Bonnor–Ebert mass

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In astrophysics, the Bonnor–Ebert mass is the largest mass that an isothermal gas sphere embedded in a pressurized medium can have while still remaining in hydrostatic equilibrium. Clouds of gas with masses greater than the Bonnor–Ebert mass must inevitably undergo gravitational collapse to form much smaller and denser objects.[1][2] As the gravitational collapse of an interstellar gas cloud is the first stage in the formation of a protostar, the Bonnor–Ebert mass is an important quantity in the study of star formation.[3]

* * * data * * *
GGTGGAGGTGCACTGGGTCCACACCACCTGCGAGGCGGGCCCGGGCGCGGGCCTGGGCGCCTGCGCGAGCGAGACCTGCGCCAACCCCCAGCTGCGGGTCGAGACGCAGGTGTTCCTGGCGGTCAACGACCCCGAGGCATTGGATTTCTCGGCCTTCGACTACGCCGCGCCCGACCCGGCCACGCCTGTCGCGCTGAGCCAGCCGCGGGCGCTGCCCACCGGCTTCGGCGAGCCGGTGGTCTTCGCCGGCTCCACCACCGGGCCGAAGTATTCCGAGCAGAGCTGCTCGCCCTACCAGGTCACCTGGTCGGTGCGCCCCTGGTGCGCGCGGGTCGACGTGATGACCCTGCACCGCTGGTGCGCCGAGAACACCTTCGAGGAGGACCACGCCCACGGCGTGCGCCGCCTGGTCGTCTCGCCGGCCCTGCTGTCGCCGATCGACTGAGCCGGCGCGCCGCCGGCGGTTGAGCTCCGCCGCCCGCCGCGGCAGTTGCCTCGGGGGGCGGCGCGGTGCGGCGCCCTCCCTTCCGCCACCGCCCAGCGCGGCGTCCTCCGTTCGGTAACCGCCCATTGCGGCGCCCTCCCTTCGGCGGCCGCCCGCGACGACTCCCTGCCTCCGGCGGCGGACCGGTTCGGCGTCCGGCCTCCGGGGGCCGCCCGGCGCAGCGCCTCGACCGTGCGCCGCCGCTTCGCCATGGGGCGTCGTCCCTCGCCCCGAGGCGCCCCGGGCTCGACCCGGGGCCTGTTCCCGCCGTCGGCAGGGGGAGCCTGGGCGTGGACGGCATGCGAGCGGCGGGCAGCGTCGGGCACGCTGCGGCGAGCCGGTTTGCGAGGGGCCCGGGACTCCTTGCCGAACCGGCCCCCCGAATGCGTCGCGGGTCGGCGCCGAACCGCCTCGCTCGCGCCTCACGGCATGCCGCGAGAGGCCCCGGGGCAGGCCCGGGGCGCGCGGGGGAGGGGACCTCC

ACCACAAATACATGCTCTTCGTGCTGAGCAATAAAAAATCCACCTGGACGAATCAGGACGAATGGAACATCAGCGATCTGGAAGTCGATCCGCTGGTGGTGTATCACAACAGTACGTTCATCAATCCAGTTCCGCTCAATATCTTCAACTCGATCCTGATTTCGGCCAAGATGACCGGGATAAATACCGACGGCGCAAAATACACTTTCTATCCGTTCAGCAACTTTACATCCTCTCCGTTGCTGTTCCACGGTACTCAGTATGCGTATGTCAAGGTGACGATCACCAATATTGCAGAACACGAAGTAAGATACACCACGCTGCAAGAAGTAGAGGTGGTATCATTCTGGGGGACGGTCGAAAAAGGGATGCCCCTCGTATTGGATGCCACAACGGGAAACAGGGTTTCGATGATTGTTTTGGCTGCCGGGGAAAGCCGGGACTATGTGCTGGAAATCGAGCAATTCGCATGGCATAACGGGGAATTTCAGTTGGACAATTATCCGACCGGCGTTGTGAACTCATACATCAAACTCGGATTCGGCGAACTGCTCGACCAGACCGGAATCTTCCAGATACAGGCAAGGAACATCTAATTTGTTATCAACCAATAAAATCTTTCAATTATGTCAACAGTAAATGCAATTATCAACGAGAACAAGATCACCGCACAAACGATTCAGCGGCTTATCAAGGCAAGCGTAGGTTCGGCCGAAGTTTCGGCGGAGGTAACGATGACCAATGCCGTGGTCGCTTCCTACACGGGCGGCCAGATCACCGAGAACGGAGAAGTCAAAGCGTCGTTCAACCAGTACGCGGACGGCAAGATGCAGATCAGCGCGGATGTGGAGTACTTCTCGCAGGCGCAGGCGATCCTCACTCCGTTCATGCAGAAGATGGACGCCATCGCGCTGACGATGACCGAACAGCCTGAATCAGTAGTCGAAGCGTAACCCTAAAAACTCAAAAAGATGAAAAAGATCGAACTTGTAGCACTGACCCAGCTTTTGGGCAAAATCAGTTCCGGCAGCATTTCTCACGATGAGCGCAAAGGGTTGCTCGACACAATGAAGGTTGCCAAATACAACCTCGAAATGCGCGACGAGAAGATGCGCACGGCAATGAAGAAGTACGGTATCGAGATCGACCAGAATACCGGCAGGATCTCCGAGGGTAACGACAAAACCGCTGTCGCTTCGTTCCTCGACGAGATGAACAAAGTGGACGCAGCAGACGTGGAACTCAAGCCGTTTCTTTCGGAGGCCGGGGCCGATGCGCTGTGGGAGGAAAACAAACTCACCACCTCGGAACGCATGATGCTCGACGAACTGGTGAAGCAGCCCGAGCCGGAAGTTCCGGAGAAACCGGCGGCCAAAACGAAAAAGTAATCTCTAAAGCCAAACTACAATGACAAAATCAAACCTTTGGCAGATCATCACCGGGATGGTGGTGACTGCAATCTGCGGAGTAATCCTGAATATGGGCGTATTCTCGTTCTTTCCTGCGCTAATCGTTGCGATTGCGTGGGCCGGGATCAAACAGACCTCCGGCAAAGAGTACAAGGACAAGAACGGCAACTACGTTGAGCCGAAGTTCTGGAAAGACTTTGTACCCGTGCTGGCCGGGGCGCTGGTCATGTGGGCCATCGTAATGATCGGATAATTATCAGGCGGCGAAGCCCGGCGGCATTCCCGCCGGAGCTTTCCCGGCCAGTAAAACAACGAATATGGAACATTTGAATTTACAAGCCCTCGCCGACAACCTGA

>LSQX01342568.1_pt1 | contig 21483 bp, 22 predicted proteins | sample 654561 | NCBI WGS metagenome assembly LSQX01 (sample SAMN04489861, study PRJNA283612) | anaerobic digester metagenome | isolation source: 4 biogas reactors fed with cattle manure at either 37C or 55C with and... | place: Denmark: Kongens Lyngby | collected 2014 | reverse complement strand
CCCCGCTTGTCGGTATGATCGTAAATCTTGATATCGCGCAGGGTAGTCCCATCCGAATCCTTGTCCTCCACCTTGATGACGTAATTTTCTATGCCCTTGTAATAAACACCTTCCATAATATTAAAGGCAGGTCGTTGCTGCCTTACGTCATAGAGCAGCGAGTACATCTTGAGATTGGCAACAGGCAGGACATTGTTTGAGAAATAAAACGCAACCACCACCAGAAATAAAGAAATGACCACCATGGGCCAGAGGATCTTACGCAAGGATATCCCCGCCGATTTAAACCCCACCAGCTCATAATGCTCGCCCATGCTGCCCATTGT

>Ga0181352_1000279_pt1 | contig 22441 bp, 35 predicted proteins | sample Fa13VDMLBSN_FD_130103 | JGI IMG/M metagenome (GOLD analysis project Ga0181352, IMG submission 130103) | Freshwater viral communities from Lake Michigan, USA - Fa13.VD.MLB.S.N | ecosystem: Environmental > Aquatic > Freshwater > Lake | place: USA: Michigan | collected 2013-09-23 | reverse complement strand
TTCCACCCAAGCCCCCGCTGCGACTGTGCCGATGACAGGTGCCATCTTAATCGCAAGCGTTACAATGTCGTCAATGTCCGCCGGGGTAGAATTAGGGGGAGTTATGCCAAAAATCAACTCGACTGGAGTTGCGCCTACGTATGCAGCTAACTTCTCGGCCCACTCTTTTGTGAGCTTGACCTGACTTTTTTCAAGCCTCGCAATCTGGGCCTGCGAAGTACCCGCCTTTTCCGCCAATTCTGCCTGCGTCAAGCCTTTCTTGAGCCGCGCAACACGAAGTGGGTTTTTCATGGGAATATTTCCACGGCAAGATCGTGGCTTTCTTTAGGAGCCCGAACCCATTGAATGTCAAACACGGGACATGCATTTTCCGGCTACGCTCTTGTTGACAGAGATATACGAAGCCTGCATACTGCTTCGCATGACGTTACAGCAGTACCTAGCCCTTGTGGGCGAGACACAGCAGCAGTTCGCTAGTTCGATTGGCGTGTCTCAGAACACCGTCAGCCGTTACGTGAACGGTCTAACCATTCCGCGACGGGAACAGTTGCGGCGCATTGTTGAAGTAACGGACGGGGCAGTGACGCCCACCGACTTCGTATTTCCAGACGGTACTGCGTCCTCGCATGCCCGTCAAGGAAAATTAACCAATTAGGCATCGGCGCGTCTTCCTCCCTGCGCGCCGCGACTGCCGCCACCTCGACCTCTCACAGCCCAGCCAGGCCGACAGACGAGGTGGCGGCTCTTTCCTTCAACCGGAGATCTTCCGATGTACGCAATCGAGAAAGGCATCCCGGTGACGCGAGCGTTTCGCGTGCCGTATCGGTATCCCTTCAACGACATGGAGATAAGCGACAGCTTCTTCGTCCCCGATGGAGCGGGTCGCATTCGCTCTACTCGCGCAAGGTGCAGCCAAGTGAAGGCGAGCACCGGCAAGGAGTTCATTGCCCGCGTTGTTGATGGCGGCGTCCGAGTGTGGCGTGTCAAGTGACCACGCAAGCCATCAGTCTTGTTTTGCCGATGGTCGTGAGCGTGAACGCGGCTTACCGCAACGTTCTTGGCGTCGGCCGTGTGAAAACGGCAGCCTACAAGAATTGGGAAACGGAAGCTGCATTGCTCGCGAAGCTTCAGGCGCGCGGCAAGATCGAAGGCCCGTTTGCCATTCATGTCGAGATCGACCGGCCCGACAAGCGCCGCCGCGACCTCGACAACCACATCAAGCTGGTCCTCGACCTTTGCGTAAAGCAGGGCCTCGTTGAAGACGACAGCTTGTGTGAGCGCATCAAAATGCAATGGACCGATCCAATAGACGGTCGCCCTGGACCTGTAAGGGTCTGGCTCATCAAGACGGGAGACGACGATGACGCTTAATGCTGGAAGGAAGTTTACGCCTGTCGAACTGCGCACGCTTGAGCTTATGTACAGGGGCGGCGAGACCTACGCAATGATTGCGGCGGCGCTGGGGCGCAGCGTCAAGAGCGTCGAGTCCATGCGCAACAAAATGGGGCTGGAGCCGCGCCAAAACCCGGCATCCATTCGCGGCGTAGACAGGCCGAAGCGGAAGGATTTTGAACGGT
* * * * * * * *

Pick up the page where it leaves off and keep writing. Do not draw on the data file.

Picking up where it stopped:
For a gas cloud embedded in a medium with a gas pressure P_{0}, the Bonnor–Ebert mass is given by


where G is the gravitational constant,

v_{T} \equiv \sqrt{kT\over{\mu m_{H}}}

is the isothermal sound speed (\gamma = 1), and the dimensionless constant c_{BE} is given by

c_{BE} \simeq 1.18.

See also[edit]


  1. ^ Ebert, Rolf (1955). "Über die Verdichtung von H I-Gebieten". Zeitschrift für Astrophysik 37: 217. Bibcode:1955ZA.....37..217E. 
  2. ^ Bonnor, William Bowen (1956). "Boyle's Law and gravitational instability". Monthly Notices of the Royal Astronomical Society 116: 351. Bibcode:1956MNRAS.116..351B. 
  3. ^ Carroll, Bradley W.; Ostlie, Dale A. (2007). An Introduction to Modern Astrophysics. Addison-Wesley. pp. 413–414.